Modern: The person proposing buying the engagement ring is a tradition which most couples continue to fulfil today, however some couples do split the cost of an engagement ring. This is often done in situations where someone proposes with a temporary proposal ring which is then swapped for something more permanent afterwards, sometimes coming out of a joint or savings account.
An example of one couple who shunned this tradition is Jake and Owen. "Jake proposed to me without a ring because I never wear them," says Owen, who got married in 2019. "We went to a jewellers together a few weeks later, and I bought him an engagement ring. He actually ended up getting me an engagement watch, but we hadn't planned that - I just saw one I'd wanted for ages."
Who Pays for the Wedding Dress?
Traditional: It's a well-known tradition that the bride's side is expected to pay for the wedding dress, but there isn't any real specification as to who in particular should pay. In most traditional situations, it's the bride's parents who buy her wedding dress, plus any accessories such as a wedding veil, bridal clutch bag and perhaps some designer wedding shoes?
Modern: With so many couples now looking to fund their own weddings, more and more brides are choosing to buy their own wedding dresses. One reason for this could be that this set-up can lead to difficulties if the mother of the bride pictures her darling daughter in a princess gown while the bride-to-be wants a minimalist sheath. Ever heard the phrase, "whoever pays the piper calls the tune"?
Who Pays for the Bridesmaid Dresses?
Traditional: Traditionally, the bride isn't expected to pay for her own dress or the bridesmaid dresses as her family are expected to foot the bill for their outfits.
Modern: It seems some traditions do stick when it comes to modern day weddings. William Hanson explains, "Even today, the bride's side (or the bride herself) are usually expected to pay for bridesmaid dresses, especially if the bride has specific requirements and wants her bridesmaids in certain outfits."
Though bridesmaids are rarely asked to pay for their own dresses, there are situations where more modern expectations are in place. As an etiquette expert, William shares his advice for anyone finding themselves in this situation. "If the bride's side cannot afford to pay for bridesmaid dresses, it's not the done thing to expect bridesmaids to fund dresses of a particular or exact standard.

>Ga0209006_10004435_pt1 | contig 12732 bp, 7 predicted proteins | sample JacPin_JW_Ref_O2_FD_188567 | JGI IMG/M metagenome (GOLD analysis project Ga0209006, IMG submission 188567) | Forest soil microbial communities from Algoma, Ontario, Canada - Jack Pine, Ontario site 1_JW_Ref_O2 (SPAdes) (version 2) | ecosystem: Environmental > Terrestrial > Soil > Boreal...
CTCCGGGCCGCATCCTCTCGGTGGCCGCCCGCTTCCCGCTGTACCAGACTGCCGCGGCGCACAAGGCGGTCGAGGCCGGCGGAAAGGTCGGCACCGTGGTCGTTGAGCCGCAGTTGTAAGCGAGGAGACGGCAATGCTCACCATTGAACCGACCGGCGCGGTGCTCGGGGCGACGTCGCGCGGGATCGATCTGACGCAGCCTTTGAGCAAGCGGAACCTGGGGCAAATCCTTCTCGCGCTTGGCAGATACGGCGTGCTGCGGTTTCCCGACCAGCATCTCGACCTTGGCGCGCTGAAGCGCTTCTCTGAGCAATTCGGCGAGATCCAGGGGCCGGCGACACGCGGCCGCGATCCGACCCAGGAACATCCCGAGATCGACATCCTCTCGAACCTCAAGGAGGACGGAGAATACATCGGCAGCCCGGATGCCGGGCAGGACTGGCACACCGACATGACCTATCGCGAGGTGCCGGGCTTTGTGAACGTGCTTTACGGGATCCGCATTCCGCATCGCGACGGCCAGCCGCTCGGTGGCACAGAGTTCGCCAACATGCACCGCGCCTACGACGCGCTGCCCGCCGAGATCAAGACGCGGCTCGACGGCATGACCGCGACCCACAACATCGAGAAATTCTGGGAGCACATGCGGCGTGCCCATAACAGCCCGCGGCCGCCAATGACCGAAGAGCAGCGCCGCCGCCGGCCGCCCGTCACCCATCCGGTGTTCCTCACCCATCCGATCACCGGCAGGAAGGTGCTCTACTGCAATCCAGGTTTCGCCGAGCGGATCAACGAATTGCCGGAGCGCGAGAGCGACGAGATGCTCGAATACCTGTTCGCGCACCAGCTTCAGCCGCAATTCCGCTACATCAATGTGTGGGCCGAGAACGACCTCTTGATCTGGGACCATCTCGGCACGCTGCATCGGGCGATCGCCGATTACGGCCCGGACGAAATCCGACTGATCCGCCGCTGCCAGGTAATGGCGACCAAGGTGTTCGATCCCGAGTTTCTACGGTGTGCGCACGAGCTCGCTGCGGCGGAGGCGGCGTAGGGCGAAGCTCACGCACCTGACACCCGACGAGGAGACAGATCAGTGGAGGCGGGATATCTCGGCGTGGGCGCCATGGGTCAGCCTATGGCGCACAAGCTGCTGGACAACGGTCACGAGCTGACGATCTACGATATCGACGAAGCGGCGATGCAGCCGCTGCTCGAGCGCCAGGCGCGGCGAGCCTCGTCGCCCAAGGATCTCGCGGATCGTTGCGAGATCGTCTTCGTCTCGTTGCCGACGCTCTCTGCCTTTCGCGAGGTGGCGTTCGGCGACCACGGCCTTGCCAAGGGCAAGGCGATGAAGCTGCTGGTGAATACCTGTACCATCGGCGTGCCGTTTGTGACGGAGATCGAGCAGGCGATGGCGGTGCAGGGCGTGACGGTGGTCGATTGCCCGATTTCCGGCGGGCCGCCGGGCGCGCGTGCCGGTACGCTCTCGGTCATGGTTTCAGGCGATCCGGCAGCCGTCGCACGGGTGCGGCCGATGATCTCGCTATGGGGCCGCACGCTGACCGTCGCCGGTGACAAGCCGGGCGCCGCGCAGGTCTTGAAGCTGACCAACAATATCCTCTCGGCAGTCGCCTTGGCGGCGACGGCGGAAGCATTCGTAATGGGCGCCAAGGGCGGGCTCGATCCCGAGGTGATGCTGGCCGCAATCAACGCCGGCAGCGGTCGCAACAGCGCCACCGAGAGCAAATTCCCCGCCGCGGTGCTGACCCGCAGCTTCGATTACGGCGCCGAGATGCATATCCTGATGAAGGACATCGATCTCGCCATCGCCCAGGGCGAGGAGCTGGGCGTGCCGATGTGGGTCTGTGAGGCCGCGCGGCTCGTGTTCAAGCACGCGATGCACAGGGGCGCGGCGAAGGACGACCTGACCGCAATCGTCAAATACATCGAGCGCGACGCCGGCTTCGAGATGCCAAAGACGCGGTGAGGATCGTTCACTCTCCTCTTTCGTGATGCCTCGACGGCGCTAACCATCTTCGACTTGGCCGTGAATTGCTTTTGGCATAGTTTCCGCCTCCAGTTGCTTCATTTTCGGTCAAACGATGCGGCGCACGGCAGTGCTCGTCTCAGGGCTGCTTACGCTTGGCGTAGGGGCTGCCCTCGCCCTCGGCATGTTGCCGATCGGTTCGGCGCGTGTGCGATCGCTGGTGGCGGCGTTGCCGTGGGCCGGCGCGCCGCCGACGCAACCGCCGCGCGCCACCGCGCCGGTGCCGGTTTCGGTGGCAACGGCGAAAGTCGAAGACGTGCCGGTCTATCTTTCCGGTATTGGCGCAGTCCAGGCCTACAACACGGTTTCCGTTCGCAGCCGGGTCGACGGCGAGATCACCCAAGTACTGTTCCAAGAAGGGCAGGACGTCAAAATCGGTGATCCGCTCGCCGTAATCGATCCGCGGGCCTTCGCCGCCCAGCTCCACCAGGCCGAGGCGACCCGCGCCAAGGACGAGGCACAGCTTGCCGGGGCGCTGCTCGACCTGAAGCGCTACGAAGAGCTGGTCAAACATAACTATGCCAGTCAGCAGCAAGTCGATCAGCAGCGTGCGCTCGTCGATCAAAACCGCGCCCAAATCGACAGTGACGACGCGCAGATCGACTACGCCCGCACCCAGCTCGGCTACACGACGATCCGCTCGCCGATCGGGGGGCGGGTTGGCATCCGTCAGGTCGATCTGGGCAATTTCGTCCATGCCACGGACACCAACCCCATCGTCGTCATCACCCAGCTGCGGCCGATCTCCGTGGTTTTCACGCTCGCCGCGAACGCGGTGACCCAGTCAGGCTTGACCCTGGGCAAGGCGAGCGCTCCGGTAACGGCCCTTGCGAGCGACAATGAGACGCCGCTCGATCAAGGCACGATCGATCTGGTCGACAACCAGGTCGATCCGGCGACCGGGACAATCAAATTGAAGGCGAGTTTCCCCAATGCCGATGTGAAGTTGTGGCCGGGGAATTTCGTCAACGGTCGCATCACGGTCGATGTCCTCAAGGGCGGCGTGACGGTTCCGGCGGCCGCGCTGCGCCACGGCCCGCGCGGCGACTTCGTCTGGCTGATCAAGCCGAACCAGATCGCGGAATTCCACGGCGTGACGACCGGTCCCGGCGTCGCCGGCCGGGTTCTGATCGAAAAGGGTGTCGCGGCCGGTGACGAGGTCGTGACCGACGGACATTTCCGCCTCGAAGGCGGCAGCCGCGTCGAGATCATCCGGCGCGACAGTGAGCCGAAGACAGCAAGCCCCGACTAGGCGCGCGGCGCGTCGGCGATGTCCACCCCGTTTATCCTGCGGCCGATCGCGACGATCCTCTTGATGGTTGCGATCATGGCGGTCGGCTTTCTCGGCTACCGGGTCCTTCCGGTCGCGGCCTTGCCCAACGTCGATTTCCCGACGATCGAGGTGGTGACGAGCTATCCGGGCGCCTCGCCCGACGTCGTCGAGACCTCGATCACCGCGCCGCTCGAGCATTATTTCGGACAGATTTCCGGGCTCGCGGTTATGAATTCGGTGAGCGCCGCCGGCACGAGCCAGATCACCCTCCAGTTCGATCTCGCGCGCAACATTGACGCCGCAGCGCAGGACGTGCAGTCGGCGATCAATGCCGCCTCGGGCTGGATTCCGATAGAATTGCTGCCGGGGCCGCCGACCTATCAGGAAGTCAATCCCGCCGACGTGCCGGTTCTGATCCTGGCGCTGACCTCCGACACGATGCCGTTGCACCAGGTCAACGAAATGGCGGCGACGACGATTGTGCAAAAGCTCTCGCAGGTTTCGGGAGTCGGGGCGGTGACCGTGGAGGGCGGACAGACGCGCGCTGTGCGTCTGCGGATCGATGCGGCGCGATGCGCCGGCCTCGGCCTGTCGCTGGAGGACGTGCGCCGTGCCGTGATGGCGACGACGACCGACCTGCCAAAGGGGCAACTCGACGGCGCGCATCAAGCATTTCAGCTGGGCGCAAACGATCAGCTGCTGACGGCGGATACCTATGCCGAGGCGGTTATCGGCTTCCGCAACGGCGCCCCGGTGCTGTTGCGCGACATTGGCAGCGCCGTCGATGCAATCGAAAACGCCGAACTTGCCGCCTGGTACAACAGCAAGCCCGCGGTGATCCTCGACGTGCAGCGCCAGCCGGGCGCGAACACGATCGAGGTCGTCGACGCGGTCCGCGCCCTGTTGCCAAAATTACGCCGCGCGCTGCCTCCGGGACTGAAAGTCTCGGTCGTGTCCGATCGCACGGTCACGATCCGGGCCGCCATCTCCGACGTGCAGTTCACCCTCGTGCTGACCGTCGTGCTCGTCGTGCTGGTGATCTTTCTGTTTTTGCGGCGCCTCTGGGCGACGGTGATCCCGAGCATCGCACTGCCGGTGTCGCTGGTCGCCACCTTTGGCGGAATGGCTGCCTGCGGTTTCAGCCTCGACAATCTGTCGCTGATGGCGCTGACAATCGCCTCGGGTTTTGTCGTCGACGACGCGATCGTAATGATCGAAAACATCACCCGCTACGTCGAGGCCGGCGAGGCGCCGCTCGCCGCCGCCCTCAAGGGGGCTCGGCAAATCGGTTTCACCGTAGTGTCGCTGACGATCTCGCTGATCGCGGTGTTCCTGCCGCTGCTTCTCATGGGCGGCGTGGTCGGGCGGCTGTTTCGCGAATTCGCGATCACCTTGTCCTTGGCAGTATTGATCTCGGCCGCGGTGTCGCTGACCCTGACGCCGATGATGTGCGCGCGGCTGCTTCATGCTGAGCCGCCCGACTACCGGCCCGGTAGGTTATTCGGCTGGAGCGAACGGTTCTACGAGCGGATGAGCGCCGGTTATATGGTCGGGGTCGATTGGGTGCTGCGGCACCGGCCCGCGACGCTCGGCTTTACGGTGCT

"That said, bridesmaids should ask the bride what colours to avoid, what style they'd like and try their best to adhere to the overall theme."
Who Pays for the Groomsmen's Suits?
Traditional: Tradition states that it's a groom's family who cover the costs of the wedding suits whether they are hired or bought. Traditionally, the contribution for these outfits stops at the suits and doesn't cover shirts, ties, shoes and any extra accessories.
Modern: Explaining how this tradition has evolved, William says, "These outfits are different from bridesmaids as the ushers and groomsmen tend to wear morning dress or a lounge suit - an outfit which can be worn to different events."
So, because they get more use, many couples ask the men in their wedding party to cover the cost of their suits themselves. However, in terms of wedding etiquette, there is an exception according to William, "A more modern trend now is to have groomsmen all in the same suit. If the couple wish for the ushers to all wear the same matching outfit, it would be correct for them to pay for the purchase or rental of said attire."
Who Pays for the Hen Party?
She shed some light on who pays for the hen party in a more traditional setting, "Typically, the hen party is paid for by the hens. The maid of honour or bridesmaids organising the hen party should include the cost of the bride within the total cost of the event, and divide it up between everyone so each attendee chips in a little bit."
Modern: Explaining how this looks with a more modern approach, Zoe says, "The traditional approach isn't a hard and fast rule though - if the hen celebrations are particularly expensive, it may be that the bride is asked to contribute some or all of her share. I would recommend that if it's being planned as a surprise for the bride that costs are kept at an affordable level so that everyone can chip in.
"When I organised a hen do for my sister, I recognised that we were doing something a little more expensive, so I made sure I could afford to cover her share, but did say it was optional to contribute. A few people chipped in, some chose not to, but I was happy with that as I'd planned something I knew I could fund.
"Sometimes the bride's partner may also offer to chip in - again this is entirely optional and not something to ask for, but it's a lovely gesture. My sister's now-husband very kindly put in some money, which I used towards the first round of drinks for everyone at dinner."